In the name of Justice, Love, Truth, and Food...
My world consists of anime, piano, books, sloth and gluttony. If you see any other subject matter, it's only a momentary lapse.

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Y!IM: beezer_0
ICQ: 43628216

Current Anime
(ordered by priority)
Boogiepop Phantom, Wolf's Rain, Crest of the Stars, .hack//sign

Currently Reading
E Pluribus Unicorn by Theodore Sturgeon

I Am Legend by Richard Mathetson

The Sirens of Titan by Kurt Vonnegut, Jr.

The Plague by Albert Camus

the lexfiles
mad world
sarah daisy
sterno pants
listen missy
the red zone
southern relish
tastes like chicken


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wSaturday, August 16, 2003

Ok, connection time.

Peter Jackson directed Dead Alive. Peter Jackson directed LotR. Elijah Wood starred in LotR. Elijah Wood was in The Faculty, which was a movie based on old scifi/horror elements. Less of a parody than Dead Alive, but definitely similar.

And one of my favorite movies, actually. Maybe not on the level of Big Trouble in Little China and The Princess Bride, but pretty high up on my list.

But the pure foulness of this film has literally almost made me vomit. I've felt my gorge rise on a number of occasions.

Peter Jackson should have been barred from directing.

posted by Beatriz at 1:28 AM


Ok, no longer hilarious. Just plain disgusting. It's not just the bad taste - but the pure gore.

The whole Paquita thing makes me angry. It was her fault to begin with. The whole movie is her fault. I know it's supposed to be obvious and parodied, but I'm still uncomfortable.

Oh god, the baby was just born. How horrible.

I know it harks back to the Night/Dawn/Day/Return of the "Dead" movies, a number of which I've seen. These didn't compare in grossness to this flick. I also know that's kind of the point, Dead Alive exaggerates the normal horror flick themes to a most disgusting extreme. The romance, the "mysticism." Definitely reminiscent of 50's horror flicks as well. I have a Back to the Future feel from the main character's resemblance to George McFly, and Crispin Glover's recent starring in Willard. (Not bothering with links this evening.) And definitely some 80's... oh my GOD this is disgusting.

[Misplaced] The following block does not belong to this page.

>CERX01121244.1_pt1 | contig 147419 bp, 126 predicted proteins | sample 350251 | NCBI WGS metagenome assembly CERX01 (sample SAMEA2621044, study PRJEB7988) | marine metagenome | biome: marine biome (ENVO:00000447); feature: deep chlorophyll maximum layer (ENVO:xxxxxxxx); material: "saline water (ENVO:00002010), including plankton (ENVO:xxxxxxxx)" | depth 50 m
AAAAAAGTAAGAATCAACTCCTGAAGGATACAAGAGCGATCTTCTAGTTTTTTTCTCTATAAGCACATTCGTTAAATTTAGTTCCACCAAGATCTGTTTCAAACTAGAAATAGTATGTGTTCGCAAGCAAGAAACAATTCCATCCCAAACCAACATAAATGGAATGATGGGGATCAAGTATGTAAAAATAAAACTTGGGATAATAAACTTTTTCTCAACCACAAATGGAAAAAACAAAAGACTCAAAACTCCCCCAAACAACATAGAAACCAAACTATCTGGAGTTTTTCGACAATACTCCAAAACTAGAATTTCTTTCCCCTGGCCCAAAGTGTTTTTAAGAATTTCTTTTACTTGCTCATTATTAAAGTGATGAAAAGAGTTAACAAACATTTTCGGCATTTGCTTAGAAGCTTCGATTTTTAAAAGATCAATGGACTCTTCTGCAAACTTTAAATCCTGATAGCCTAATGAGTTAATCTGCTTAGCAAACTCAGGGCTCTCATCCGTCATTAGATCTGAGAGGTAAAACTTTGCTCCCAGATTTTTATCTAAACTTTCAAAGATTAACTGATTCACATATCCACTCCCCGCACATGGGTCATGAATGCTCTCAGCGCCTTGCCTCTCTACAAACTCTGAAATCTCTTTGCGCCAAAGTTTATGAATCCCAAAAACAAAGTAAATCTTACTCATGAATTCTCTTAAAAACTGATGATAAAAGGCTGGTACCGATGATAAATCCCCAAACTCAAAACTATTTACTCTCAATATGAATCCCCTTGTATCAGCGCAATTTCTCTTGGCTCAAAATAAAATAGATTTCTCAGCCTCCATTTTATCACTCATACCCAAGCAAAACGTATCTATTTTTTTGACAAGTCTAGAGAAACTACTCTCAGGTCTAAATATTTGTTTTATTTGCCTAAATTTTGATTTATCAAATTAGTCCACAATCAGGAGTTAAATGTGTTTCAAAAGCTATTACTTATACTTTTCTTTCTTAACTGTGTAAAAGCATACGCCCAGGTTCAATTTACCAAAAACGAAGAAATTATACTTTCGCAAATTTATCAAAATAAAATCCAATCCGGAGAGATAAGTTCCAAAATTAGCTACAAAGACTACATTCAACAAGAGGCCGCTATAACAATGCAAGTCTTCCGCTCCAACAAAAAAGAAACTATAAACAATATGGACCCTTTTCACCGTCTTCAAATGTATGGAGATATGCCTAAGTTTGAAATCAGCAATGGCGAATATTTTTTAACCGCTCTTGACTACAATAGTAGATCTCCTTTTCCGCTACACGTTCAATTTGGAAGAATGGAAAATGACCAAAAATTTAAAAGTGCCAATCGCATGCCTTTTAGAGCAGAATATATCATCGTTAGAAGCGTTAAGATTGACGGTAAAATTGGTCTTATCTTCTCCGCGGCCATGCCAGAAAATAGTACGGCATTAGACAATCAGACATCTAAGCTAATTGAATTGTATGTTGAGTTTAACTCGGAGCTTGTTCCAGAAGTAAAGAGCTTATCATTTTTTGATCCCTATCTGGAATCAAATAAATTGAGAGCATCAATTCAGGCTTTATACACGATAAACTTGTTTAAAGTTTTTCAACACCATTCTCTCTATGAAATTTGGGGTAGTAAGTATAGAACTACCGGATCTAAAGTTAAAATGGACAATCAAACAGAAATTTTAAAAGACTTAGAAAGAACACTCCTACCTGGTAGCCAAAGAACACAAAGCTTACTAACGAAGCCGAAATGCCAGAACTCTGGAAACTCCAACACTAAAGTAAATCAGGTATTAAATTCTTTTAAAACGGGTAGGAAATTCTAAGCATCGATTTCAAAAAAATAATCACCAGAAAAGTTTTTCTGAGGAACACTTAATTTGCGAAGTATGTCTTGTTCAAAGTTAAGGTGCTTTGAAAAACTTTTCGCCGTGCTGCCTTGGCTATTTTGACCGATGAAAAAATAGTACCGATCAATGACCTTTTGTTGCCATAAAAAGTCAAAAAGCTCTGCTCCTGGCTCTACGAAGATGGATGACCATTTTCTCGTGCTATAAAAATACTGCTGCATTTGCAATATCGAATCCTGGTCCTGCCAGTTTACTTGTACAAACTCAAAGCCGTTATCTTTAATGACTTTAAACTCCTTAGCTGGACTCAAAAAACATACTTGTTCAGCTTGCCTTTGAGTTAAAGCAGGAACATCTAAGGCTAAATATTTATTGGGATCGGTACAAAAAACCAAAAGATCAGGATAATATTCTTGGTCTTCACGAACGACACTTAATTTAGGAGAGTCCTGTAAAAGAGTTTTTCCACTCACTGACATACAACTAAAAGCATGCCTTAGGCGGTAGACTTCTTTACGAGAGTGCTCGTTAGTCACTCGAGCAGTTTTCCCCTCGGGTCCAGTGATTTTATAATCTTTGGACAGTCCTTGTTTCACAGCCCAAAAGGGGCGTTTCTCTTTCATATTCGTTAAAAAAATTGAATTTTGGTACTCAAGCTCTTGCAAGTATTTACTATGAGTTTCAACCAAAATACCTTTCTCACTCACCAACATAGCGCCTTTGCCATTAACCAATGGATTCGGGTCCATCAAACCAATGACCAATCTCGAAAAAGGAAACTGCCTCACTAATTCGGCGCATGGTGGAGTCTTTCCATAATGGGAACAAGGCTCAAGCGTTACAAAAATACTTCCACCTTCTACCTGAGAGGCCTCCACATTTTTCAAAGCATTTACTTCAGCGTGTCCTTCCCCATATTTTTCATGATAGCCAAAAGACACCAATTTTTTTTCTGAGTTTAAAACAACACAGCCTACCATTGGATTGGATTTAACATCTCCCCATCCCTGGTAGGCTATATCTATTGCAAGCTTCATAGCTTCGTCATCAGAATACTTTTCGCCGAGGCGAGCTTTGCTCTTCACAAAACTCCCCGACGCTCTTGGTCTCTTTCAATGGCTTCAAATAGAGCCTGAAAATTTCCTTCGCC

posted by Beatriz at 12:59 AM


Forgot to hit publish. I'm on 50 minutes into it - and it's hilarious. I kick ass for the Lord!

And that scene just ended. That was bloody brilliant.

posted by Beatriz at 12:50 AM


Dead Alive has to be one of the most digsuting things I've ever seen. I grew up on horror movies. I don't think I've ever seen anything quite like this. Even in all the zombie movies.

What's really disturbing is that I'm only 40 minutes into the movie. Less than 40. And I've had to turn away for almost half of it. How am I supposed to make it through another hour? I might not.

posted by Beatriz at 12:49 AM


Just watched Crime Friday on USA. Monk and Peacemakers. I watched an ep of Monk with Josh when he was here and I enjoyed it. No complicated plotlines, just nice little mysteries. I always enjoy Tony Shaloub.

The show itself reminds me of Father Dowling Mysteries, Murder, She Wrote-type deals. I used to watch the latter with my dad every Sunday. FDM was on after school, I think. Heh, the punk-nun. I loved that stuff.

Um. Now I'm watching Dead Alive on IFC and - the opening was insane. I shall return.

posted by Beatriz at 12:08 AM

wWednesday, August 13, 2003